In later years when I was watching this on VHS, every time the end of the narration came and he says "I am John Blackstar", I liked to follow it up with "...And I'm an alcoholic." HI, JOHN. "It's been one week since my last drink, the last time I saw a Trobbit, but I feel like I might lapse and..." and then the episode would start and it was all just hi drunken nightmare/fantasy, week after week.

Never had much use for this cartoon... sorry I don't know much more about it. It was on opposite two other shows that I liked a heck of a lot better, and it was on a channel that we didn't receive very well with our antenna :/

Although there were only 13 episodes produced (a single season), the reruns continued to air at 1:00 in 1982 and 1983.

Please leave your memories/opinions/thoughts in the comment below :)
[identity profile] captain-slinky.livejournal.com

First, the straight data. The Kid Super Power Hour With Shazam was a live-action/animated comedy/action/cartoon show that aired at 9:30 on NBC starting in 1981, and was produced by Filmation. The live-action segments were your standard vaudeville jokes and skits performed by attractive people in spandex super hero suits. The animated segments were of either "Hero High" (animated versions of the live-action spandex vaudeville folk) or "SHAZAM!" (animated adventures of the famous Superman knock-off of the 1930's). How many episodes were there? Good question...

See, this show is one of my favorites AND one of my most frustrating.

One of the first bootlegs I tracked down when I got in to "Tape Trading" (VHS tapes) back in the late 80's was Hero High. I paid $30 for 3 video tapes full of The Kid Super Power Hour With Shazam, which the seller swore were the only 9 episodes that were ever made.

When The Internet happened, I discovered that the order from NBC was for at least 13 episodes - four more than what I had paid for.

Since then, in my attempts to find the entire series, I have heard people claim that there are as many as THIRTY-EIGHT EPISODES of this show - and INSANE amount of episodes for a weekly Saturday morning cartoon!

I know for a fact that there were only 12 8-minute SHAZAM! cartoons produced, and the rights to them are owned by Warner Brothers who has no plans to ever make an official release.

I know for a fact that there were 26 8-minute Hero High cartoon segments produced, and they are available on DVD.

Combining those two might get us to the fabled 38 episodes, but since this was an hour long "block" of cartoons that regularly showed 4 or 5 cartoon segments along with the live-action vaudeville, I'm assuming that my 9 episodes are closer to the true number of episodes than 38 ever could be.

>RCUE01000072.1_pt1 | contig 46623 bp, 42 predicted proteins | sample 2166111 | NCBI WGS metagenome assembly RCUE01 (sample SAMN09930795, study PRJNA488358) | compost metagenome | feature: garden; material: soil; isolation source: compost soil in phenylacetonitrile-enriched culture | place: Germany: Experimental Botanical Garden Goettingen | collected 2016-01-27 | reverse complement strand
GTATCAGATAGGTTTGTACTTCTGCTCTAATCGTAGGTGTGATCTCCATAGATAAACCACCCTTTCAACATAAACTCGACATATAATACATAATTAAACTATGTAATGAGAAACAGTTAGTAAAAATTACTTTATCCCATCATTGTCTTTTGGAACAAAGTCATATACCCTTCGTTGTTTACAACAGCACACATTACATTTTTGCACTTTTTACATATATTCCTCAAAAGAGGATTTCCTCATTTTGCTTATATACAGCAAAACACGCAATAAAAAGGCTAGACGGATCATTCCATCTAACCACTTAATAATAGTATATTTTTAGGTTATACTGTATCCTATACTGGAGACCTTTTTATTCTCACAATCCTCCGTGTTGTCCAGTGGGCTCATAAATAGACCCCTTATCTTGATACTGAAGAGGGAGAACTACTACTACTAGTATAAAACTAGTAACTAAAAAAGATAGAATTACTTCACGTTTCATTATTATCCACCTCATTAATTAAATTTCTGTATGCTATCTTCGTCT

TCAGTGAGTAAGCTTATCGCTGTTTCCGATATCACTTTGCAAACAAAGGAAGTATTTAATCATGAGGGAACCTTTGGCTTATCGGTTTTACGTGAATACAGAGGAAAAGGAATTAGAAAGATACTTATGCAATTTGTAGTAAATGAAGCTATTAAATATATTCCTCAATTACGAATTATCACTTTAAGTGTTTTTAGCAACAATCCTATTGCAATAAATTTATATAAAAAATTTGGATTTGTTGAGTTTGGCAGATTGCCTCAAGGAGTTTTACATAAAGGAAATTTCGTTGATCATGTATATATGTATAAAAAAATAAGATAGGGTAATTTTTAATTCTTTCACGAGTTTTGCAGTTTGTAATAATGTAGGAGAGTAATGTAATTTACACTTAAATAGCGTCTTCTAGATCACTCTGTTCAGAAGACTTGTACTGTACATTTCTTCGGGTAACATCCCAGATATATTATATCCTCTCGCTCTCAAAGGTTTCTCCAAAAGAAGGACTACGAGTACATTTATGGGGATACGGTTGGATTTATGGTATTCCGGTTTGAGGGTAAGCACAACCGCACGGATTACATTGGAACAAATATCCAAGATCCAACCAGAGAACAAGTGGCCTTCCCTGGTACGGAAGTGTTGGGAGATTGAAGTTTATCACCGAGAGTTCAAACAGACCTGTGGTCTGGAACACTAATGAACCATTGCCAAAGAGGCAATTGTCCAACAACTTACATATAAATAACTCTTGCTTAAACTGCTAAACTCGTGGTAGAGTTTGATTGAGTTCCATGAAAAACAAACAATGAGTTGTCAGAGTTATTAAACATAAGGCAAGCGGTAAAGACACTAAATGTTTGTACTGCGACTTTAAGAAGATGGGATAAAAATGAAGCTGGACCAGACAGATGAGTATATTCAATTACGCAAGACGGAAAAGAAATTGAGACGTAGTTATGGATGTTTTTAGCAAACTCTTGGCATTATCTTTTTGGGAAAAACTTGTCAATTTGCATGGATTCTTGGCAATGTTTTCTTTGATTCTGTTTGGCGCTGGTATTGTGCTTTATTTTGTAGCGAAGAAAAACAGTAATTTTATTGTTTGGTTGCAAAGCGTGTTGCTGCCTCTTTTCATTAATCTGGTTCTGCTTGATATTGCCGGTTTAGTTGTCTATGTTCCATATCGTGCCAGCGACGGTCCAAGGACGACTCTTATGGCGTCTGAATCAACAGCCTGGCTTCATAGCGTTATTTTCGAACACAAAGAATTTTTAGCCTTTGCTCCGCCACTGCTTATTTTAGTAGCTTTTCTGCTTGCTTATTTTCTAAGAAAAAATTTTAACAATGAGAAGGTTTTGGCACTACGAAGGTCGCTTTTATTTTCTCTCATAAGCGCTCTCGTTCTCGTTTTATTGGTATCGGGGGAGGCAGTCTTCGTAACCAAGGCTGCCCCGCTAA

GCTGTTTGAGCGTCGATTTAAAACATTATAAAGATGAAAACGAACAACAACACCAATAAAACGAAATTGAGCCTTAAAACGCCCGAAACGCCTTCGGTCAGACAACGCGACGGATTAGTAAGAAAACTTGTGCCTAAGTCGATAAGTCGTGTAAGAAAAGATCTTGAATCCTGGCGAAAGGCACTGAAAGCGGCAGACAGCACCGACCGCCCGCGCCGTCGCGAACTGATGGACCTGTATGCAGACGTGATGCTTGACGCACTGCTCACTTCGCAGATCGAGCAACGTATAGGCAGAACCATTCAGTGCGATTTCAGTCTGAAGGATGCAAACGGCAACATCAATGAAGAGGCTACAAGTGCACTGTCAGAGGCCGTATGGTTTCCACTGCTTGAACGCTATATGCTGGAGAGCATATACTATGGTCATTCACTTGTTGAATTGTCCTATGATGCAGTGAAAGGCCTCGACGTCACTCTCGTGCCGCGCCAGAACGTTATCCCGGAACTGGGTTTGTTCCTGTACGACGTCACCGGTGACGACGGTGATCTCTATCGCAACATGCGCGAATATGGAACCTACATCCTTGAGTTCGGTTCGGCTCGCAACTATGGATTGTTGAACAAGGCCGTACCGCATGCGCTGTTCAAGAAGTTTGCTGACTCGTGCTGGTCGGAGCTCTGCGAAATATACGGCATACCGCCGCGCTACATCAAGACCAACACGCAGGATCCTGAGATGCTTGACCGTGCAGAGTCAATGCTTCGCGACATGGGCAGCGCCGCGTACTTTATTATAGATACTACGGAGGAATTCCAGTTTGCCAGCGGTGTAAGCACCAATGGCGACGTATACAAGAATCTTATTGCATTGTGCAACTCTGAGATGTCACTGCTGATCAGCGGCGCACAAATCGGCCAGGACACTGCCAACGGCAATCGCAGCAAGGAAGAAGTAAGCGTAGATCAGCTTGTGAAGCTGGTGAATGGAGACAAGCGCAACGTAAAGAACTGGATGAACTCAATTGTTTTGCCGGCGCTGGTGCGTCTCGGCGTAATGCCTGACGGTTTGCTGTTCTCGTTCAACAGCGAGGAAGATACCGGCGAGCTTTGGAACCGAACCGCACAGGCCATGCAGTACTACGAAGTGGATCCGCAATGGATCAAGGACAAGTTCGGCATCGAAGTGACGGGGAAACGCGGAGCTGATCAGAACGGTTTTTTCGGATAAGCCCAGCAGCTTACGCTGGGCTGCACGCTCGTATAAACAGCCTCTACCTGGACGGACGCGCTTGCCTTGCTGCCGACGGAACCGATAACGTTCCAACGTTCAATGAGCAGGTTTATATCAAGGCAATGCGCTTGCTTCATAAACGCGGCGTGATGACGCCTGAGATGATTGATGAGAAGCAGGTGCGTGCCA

Wish I still had those tapes, even if they WERE on Betamax tapes :(
[identity profile] captain-slinky.livejournal.com

The Tarzan/Lone Ranger/Zorro Adventure Hour from Filmation has been mentioned here before, but for continuity sake let's bring it up again.

Filmation had a ton of 15-minute adventure cartoons featuring Tarzan that they kept running and re-running with various new cartoons all through the 1970's and well into the early 1980's. This show was officially called an "Adventure Hour", although it rarely went hast 30 minutes per scheduled episode. For 1980 and 1981, the Tarzan cartoons were packaged with brand new Lone Ranger and Zorro cartoons as part of a bait-n-switch scam that I've never ever forgiven them for; I'd tune in hoping to see a new Lone Ranger cartoon and ALWAYS get an episode of either Tarzan and Zorro, or just a double-dose of Tarzan re-runs :(

They are why I have trust issues.
[identity profile] captain-slinky.livejournal.com

Fat Albert and the Cosby Kids was a Filmation animated series created, produced, and hosted (in live action bookends) by comedian Bill Cosby, who also did a huge chunk of the voices for the show (including Fat Albert himself). The show premiered in 1972 and *kind of* ran until 1985... See, up till 1983 they had been doing short-order seasons of the show - 6 to 8 new episodes per season - but then between 1984 and 1985 the cranked out some FIFTY NEW EPISODES of the cheaper, lower-quality "The Adventures of Fat Albert and the Cosby Kids".

It should also be noted that this was the year that they replaced the "Junkyard Rock Band" segments of the show with Fat Albert and the gang rushing to their clubhouse to watch the latest episode of "The Brown Hornet" (Also voiced by Cosby).

What do you think? Have any good memories or thoughts to share about Fat Albert and the gang? Come at me with comments and fun, and if you're not careful you might just learn something before we're done. So let's get ready, okay? Hey, hey, HEY!
[identity profile] captain-slinky.livejournal.com